YOU ARE HERE: LAT HomeCollections


A Daunting Trek, Even With a Map

The Mideast proposal faces obstacles like those that doomed earlier efforts, some experts say.

May 01, 2003|Robin Wright | Times Staff Writer

WASHINGTON — The "road map" for Middle East peace unveiled Wednesday may be the most detailed and widely backed plan yet to end the 55-year conflict between Israel and the Arabs. But the United States and its allies face daunting obstacles to achieving the goal of creating a Palestinian state by 2005, according to U.S. officials, analysts and former mediators.

Three factors that have altered the political scene since peace efforts collapsed in January 2001 have spawned cautious hope that this plan may succeed where others have failed.

The swearing in this week of Mahmoud Abbas, also known as Abu Mazen, has forced aside the recalcitrant Yasser Arafat. The Iraq war forced out Saddam Hussein, Israel's nemesis and a supporter of Palestinian militants. And the war on terrorism has mobilized global opinion and action against extremism.

The plan, which was formally given to the Israelis and the Palestinians on Wednesday, calls for reciprocal measures through three phases, highlighted by an end to Palestinian violence and various Israeli concessions on border closures and Jewish settlements. The creation of a provisional Palestinian state would be in the second phase, and intense negotiations over Jerusalem, Palestinian refugees and final borders in the third.

President Bush was upbeat Wednesday, despite the failure of past U.S. efforts to achieve a settlement. Past failures don't "mean that we're not going to try, for starters," he told reporters. "I'm an optimist. Now that we have an interlocutor from the Palestinian Authority that has spoken clearly about the need to fight terror ... we have a good opportunity to advance the peace process. And I will seize that opportunity."

Bush also said the Iraq war had signaled that forces supporting, funding or harboring terrorists will be held to account. "That, in itself, helps create the conditions to move peace forward," he said.

The plan, designed by the United States, United Nations, European Union and Russia, also comes at a time of common cause between Israelis and Palestinians about ending the current "war process," according to Dennis Ross, the chief U.S. mediator under the first Bush and Clinton administrations.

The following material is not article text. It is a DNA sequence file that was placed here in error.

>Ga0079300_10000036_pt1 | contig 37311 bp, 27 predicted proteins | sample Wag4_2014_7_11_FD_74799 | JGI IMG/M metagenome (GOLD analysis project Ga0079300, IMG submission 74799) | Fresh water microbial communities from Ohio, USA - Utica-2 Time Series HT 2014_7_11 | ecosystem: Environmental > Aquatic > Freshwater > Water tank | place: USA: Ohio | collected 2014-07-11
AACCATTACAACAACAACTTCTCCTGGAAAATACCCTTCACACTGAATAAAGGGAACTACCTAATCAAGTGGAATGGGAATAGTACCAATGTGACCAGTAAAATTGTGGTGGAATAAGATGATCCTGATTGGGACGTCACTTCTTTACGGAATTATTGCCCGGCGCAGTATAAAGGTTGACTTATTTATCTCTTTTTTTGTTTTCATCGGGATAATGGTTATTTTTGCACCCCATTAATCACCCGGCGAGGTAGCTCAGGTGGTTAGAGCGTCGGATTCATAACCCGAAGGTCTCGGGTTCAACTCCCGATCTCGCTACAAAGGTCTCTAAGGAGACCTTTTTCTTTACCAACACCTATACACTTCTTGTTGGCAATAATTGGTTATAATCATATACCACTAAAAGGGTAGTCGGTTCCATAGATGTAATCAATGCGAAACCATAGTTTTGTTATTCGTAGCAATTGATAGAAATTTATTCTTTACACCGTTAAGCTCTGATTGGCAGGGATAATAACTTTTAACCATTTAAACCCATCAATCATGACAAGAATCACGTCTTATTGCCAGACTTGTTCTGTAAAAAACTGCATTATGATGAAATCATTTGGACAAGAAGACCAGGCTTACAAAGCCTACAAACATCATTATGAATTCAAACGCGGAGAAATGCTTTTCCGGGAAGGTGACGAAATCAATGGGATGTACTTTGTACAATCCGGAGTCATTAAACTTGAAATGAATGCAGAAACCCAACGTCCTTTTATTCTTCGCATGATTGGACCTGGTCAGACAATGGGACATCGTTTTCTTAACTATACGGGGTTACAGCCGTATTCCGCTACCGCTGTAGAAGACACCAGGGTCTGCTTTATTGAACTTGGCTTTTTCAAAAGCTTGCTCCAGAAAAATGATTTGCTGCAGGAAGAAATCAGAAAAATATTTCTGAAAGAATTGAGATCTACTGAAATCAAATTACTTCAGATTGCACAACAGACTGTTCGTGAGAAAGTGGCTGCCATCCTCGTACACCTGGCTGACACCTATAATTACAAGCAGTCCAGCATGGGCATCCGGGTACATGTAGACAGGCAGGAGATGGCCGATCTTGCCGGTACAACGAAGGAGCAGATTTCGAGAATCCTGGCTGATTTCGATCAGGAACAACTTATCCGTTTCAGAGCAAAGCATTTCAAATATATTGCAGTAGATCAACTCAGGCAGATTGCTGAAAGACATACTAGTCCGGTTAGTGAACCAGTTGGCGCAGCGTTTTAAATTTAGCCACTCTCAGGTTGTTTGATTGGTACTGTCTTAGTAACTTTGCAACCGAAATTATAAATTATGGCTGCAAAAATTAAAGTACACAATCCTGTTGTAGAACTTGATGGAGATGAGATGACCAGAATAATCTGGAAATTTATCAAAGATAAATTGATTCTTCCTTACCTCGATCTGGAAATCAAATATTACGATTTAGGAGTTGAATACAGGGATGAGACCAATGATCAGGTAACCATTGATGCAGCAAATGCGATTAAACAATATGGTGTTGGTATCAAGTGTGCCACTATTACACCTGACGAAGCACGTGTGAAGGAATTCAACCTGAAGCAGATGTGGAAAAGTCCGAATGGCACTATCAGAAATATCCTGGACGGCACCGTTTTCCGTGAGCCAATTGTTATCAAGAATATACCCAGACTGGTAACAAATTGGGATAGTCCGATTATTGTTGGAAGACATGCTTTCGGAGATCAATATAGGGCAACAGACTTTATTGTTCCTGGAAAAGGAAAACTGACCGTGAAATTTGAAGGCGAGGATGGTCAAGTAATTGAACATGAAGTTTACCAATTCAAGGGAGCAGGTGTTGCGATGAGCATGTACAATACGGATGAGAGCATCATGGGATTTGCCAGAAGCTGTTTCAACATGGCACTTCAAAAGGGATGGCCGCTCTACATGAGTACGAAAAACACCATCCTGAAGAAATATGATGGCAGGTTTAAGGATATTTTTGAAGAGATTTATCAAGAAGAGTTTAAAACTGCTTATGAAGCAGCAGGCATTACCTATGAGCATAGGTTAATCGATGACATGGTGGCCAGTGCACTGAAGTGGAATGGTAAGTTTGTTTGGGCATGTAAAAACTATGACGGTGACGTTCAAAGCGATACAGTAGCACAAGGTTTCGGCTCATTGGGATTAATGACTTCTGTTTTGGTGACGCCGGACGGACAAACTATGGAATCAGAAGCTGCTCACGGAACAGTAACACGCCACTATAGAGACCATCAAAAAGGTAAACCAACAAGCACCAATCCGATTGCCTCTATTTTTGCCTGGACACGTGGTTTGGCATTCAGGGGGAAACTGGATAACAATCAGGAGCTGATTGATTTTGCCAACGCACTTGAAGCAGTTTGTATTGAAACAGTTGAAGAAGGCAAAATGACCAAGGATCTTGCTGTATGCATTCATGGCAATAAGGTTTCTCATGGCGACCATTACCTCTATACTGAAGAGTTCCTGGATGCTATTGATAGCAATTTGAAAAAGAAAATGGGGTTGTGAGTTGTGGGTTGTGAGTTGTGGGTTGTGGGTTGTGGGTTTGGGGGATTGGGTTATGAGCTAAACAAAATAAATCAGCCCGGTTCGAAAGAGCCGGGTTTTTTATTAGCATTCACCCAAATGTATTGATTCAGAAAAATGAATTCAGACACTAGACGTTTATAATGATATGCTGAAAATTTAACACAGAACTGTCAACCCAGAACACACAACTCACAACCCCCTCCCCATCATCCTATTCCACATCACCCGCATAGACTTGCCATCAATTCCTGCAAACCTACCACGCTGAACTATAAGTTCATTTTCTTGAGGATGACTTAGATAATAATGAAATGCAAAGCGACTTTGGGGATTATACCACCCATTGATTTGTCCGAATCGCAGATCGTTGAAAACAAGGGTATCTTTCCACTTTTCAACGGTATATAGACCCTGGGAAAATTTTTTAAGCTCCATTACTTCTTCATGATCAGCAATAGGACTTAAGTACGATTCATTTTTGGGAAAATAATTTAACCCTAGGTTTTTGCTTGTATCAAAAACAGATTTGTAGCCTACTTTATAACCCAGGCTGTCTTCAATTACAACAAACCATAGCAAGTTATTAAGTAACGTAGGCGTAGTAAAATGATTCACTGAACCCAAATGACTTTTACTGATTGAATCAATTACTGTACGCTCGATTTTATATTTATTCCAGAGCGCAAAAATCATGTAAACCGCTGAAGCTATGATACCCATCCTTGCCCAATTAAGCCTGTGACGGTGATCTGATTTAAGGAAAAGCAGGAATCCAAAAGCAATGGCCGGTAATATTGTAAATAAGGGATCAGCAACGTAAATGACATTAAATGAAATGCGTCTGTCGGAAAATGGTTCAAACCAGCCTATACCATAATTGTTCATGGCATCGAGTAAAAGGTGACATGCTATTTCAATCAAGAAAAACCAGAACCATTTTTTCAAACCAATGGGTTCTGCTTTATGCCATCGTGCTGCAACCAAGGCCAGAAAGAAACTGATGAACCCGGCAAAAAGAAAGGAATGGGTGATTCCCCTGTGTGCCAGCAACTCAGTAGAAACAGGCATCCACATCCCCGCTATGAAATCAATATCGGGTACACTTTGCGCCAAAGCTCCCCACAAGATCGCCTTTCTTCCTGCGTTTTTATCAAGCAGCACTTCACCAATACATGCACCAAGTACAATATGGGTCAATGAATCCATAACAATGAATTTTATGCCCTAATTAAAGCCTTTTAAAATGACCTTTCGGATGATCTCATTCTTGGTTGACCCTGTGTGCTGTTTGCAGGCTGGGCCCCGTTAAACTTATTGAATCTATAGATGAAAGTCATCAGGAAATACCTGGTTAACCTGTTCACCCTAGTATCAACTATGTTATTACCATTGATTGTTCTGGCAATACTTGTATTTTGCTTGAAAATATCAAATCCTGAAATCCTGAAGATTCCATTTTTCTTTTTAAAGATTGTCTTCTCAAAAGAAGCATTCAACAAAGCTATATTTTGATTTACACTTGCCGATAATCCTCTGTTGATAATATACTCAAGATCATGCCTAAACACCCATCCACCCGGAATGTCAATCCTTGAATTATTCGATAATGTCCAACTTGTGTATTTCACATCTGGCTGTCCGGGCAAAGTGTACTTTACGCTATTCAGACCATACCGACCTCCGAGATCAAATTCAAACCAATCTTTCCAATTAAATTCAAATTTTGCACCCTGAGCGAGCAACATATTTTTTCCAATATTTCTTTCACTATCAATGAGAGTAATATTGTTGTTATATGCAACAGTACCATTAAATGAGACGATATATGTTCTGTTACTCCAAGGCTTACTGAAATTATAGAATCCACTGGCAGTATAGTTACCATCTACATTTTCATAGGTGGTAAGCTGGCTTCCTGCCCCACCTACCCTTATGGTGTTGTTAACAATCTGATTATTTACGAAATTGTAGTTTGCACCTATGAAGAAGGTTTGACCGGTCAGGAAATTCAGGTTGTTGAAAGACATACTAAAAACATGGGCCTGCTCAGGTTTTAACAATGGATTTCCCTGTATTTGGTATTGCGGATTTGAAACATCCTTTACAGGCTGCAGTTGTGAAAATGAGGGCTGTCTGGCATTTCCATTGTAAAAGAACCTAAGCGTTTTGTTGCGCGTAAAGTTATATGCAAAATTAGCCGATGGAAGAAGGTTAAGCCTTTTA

"What makes the road map possible is a convergence of interests in the near term. Abu Mazen has said there is no military solution to the Palestinian issue and that terrorism is destroying a just cause. And [Israeli Prime Minister] Ariel Sharon knows from an economic standpoint that he needs to bring the current struggle to a conclusion," said Ross, who is now director of the Washington Institute for Near East Policy.

Yet a common desire to end the current violence does not guarantee movement forward on peace, Ross cautioned. It also offers an "illusion of specificity" with detailed requirements that still have to be translated into agreed actions.

In addition, the road map is vulnerable to many of the problems that have plagued earlier efforts, say former officials and mediators. For starters, it is being imposed rather than coming out of negotiations between the parties.

"This is not a road map which either side has signed onto. It wasn't negotiated with them and so the best it can do is serve as a guide," said Martin Indyk, former U.S. ambassador to Israel for the Clinton and current Bush administrations.

The White House has conceded that the road map's release offers no guarantees. "Make no mistake: It will be hard work. There will be a lot of hand-holding required," White House spokesman Ari Fleischer said Wednesday.

At any point, one party could say enough progress was not being made and the whole process would get stuck, said Shibley Telhami, who holds the Sadat chair in international peace and development at the University of Maryland.

"The road map is far from an ideal document for peacemaking. It is almost entirely dependent on the goodwill of both parties and assumes that both are already committed to the ideas suggested in the road map and will willingly implement them," he said.

"That's not a good place to be, given the suspicions and mistrust that have taken over during the past 2 1/2 years."

The process also relies heavily on one man: Abbas. The new Palestinian leader faces the challenge of dealing with a spectrum of interests, ranging from a right-wing Israeli government to Islamic extremists determined not only to scuttle peace but to destroy Israel.

Sharon's own Likud Party has voted against the peace process, while Arafat has already indicated his unwillingness to cede all major power to Abbas. Meanwhile, Hamas and Islamic Jihad are not prepared to relinquish armed struggle.

"The two suicide attacks in the last few days were not accidental. They were timed for this. And Israel will not pull out or ease controls if they see the possibility that it will only lead to a lot of dead Israelis," Ross said.

Los Angeles Times Articles